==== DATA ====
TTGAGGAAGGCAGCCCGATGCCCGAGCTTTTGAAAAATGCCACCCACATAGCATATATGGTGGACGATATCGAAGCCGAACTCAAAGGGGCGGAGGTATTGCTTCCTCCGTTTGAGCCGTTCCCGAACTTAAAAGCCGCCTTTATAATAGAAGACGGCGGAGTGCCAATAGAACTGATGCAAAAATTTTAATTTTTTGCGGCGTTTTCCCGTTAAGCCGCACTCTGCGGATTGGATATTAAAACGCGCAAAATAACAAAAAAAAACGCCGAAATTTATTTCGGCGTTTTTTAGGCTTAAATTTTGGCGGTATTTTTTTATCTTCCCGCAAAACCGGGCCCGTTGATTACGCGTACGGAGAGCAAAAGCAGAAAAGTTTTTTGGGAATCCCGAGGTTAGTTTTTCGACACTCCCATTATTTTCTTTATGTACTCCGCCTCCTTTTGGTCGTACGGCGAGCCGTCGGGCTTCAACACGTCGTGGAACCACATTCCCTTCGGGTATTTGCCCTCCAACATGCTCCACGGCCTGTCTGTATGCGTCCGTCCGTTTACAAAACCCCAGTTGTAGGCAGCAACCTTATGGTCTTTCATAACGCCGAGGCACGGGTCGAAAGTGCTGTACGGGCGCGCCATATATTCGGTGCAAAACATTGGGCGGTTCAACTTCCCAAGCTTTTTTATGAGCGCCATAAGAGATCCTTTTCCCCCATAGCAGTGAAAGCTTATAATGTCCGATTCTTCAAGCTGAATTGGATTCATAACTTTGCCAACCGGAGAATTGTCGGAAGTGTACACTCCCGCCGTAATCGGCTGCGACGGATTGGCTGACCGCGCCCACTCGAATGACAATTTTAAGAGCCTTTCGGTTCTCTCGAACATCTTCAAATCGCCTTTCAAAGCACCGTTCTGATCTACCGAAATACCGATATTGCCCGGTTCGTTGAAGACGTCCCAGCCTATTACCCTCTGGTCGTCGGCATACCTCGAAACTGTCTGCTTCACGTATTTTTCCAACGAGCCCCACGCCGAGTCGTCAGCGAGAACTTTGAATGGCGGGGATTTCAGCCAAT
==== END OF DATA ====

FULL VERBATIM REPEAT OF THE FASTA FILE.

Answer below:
TTGAGGAAGGCAGCCCGATGCCCGAGCTTTTGAAAAATGCCACCCACATAGCATATATGGTGGACGATATCGAAGCCGAACTCAAAGGGGCGGAGGTATTGCTTCCTCCGTTTGAGCCGTTCCCGAACTTAAAAGCCGCCTTTATAATAGAAGACGGCGGAGTGCCAATAGAACTGATGCAAAAATTTTAATTTTTTGCGGCGTTTTCCCGTTAAGCCGCACTCTGCGGATTGGATATTAAAACGCGCAAAATAACAAAAAAAAACGCCGAAATTTATTTCGGCGTTTTTTAGGCTTAAATTTTGGCGGTATTTTTTTATCTTCCCGCAAAACCGGGCCCGTTGATTACGCGTACGGAGAGCAAAAGCAGAAAAGTTTTTTGGGAATCCCGAGGTTAGTTTTTCGACACTCCCATTATTTTCTTTATGTACTCCGCCTCCTTTTGGTCGTACGGCGAGCCGTCGGGCTTCAACACGTCGTGGAACCACATTCCCTTCGGGTATTTGCCCTCCAACATGCTCCACGGCCTGTCTGTATGCGTCCGTCCGTTTACAAAACCCCAGTTGTAGGCAGCAACCTTATGGTCTTTCATAACGCCGAGGCACGGGTCGAAAGTGCTGTACGGGCGCGCCATATATTCGGTGCAAAACATTGGGCGGTTCAACTTCCCAAGCTTTTTTATGAGCGCCATAAGAGATCCTTTTCCCCCATAGCAGTGAAAGCTTATAATGTCCGATTCTTCAAGCTGAATTGGATTCATAACTTTGCCAACCGGAGAATTGTCGGAAGTGTACACTCCCGCCGTAATCGGCTGCGACGGATTGGCTGACCGCGCCCACTCGAATGACAATTTTAAGAGCCTTTCGGTTCTCTCGAACATCTTCAAATCGCCTTTCAAAGCACCGTTCTGATCTACCGAAATACCGATATTGCCCGGTTCGTTGAAGACGTCCCAGCCTATTACCCTCTGGTCGTCGGCATACCTCGAAACTGTCTGCTTCACGTATTTTTCCAACGAGCCCCACGCCGAGTCGTCAGCGAGAACTTTGAATGGCGGGGATTTCAGCCAAT